- Videoconferencing systems — Video teleconferencing systems
- Administration and Management — Knowledge of business and management principles involved in strategic planning, resource allocation, human resources modeling, leadership technique, production methods, and coordination of people and resources.
- English Language — Knowledge of the structure and content of the English language including the meaning and spelling of words, rules of composition, and grammar.
- Design — Knowledge of design techniques, tools, and principles involved in production of precision technical plans, blueprints, drawings, and models.
- Building and Construction — Knowledge of materials, methods, and the tools involved in the construction or repair of houses, buildings, or other structures such as highways and roads.
- Customer and Personal Service — Knowledge of principles and processes for providing customer and personal services. This includes customer needs assessment, meeting quality standards for services, and evaluation of customer satisfaction.
- Sales and Marketing — Knowledge of principles and methods for showing, promoting, and selling products or services. This includes marketing strategy and tactics, product demonstration, sales techniques, and sales control systems.
- Education and Training — Knowledge of principles and methods for curriculum and training design, teaching and instruction for individuals and groups, and the measurement of training effects.
- Engineering and Technology — Knowledge of the practical application of engineering science and technology. This includes applying principles, techniques, procedures, and equipment to the design and production of various goods and services.
- Mathematics — Knowledge of arithmetic, algebra, geometry, calculus, statistics, and their applications.
- Complex Problem Solving — Identifying complex problems and reviewing related information to develop and evaluate options and implement solutions.
- Critical Thinking — Using logic and reasoning to identify the strengths and weaknesses of alternative solutions, conclusions or approaches to problems.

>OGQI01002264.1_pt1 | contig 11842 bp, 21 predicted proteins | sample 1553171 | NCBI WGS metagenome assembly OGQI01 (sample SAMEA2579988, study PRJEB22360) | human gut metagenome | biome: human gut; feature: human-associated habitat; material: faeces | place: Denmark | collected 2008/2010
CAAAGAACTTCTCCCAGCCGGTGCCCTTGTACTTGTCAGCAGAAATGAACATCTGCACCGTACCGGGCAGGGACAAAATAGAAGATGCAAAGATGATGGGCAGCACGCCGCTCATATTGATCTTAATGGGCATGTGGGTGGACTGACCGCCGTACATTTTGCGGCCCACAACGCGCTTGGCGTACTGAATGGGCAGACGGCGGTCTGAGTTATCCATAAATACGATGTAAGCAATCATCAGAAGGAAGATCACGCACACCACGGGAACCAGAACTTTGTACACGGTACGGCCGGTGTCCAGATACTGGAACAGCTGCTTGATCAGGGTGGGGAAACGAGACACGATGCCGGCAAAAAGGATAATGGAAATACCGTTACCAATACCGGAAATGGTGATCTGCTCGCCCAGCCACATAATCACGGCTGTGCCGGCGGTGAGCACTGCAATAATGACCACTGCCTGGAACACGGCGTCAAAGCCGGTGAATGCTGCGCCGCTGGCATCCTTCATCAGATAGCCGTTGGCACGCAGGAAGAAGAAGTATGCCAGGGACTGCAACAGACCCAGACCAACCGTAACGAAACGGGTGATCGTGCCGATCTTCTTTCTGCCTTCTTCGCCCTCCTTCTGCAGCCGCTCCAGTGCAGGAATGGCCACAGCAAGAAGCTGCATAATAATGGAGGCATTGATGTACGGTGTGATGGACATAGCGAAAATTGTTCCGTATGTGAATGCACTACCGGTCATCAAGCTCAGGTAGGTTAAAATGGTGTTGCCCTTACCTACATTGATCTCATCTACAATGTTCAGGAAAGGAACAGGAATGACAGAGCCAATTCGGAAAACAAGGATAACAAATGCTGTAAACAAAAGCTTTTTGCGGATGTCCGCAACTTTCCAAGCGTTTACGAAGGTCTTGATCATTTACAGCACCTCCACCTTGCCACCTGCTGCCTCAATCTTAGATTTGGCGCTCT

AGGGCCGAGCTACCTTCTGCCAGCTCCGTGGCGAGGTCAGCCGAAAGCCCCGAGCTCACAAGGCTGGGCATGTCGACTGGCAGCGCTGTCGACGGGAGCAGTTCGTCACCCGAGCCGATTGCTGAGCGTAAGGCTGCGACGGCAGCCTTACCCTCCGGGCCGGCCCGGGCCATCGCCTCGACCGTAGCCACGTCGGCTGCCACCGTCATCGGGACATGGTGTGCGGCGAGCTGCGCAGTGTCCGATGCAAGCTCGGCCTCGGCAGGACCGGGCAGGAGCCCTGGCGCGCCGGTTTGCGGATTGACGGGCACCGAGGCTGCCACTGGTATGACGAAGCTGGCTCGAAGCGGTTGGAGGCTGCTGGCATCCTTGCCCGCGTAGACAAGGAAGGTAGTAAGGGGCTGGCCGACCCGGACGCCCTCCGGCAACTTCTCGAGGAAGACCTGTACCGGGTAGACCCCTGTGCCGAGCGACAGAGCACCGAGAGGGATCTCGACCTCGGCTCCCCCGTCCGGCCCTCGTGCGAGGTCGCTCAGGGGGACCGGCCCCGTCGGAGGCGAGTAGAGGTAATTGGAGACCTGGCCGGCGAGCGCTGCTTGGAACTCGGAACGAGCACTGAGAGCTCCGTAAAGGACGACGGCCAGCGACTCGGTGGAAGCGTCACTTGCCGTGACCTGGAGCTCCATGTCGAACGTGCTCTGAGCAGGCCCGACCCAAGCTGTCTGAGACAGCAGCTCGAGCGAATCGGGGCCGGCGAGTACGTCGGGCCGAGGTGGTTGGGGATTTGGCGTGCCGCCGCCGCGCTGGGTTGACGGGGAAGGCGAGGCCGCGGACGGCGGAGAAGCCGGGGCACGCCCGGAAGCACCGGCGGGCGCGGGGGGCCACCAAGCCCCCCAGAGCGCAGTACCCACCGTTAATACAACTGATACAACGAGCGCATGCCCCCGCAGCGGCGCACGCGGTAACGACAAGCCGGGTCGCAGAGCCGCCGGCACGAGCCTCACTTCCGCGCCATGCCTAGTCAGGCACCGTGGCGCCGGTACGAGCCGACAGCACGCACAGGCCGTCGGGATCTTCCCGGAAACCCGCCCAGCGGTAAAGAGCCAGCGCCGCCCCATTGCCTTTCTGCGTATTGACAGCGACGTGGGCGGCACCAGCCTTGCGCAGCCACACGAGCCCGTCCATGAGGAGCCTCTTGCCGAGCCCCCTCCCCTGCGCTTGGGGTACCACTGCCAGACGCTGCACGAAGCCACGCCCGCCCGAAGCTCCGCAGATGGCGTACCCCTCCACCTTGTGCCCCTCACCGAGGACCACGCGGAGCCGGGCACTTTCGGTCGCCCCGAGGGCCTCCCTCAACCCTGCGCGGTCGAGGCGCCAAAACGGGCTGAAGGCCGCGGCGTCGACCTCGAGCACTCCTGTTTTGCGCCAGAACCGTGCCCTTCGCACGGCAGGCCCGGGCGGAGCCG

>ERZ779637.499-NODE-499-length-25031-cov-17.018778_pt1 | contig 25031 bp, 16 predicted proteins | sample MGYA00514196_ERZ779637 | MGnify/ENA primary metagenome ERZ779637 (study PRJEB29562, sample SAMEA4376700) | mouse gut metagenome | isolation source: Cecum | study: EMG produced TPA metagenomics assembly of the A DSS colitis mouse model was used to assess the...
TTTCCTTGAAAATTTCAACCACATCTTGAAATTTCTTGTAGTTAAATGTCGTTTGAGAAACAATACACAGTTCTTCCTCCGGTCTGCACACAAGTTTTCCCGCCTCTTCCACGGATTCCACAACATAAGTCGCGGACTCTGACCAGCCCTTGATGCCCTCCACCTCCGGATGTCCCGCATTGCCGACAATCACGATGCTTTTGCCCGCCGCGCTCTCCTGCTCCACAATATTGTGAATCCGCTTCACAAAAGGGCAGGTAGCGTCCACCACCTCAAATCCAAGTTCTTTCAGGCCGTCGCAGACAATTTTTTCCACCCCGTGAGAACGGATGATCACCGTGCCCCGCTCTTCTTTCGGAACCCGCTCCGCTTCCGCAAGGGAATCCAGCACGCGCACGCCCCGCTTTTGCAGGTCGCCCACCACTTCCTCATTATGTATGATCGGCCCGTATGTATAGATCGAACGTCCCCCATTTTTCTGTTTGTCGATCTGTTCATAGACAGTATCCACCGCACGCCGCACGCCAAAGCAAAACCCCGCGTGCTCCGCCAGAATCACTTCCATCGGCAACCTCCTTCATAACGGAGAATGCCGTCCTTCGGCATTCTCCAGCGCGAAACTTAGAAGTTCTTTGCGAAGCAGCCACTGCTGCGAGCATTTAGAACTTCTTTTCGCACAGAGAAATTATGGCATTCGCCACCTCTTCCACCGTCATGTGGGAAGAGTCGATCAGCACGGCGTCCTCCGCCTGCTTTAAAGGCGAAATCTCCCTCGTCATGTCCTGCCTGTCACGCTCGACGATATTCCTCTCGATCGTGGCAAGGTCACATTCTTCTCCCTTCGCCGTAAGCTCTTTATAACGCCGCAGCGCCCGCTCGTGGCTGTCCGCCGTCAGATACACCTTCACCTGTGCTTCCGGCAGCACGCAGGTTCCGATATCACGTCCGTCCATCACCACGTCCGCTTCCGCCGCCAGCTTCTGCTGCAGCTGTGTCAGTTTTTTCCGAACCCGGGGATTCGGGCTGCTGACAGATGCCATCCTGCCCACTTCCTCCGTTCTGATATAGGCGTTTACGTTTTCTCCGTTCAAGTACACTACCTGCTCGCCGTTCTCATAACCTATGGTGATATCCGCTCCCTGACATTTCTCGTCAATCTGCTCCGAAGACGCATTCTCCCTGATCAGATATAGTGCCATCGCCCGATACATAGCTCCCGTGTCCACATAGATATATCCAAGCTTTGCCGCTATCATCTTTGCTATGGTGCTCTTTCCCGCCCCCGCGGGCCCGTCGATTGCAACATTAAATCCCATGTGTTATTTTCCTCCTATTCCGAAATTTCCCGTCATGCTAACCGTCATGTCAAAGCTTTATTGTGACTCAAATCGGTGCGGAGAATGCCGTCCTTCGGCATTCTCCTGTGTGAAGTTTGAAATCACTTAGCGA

- Reading Comprehension — Understanding written sentences and paragraphs in work related documents.
- Speaking — Talking to others to convey information effectively.
- Active Listening — Giving full attention to what other people are saying, taking time to understand the points being made, asking questions as appropriate, and not interrupting at inappropriate times.
- Writing — Communicating effectively in writing as appropriate for the needs of the audience.
- Judgment and Decision Making — Considering the relative costs and benefits of potential actions to choose the most appropriate one.
- Social Perceptiveness — Being aware of others' reactions and understanding why they react as they do.
- Coordination — Adjusting actions in relation to others' actions.
- Monitoring — Monitoring/Assessing performance of yourself, other individuals, or organizations to make improvements or take corrective action.
- Persuasion — Persuading others to change their minds or behavior.
- Systems Analysis — Determining how a system should work and how changes in conditions, operations, and the environment will affect outcomes.
- Systems Evaluation — Identifying measures or indicators of system performance and the actions needed to improve or correct performance, relative to the goals of the system.
- Active Learning — Understanding the implications of new information for both current and future problem-solving and decision-making.
- Learning Strategies — Selecting and using training/instructional methods and procedures appropriate for the situation when learning or teaching new things.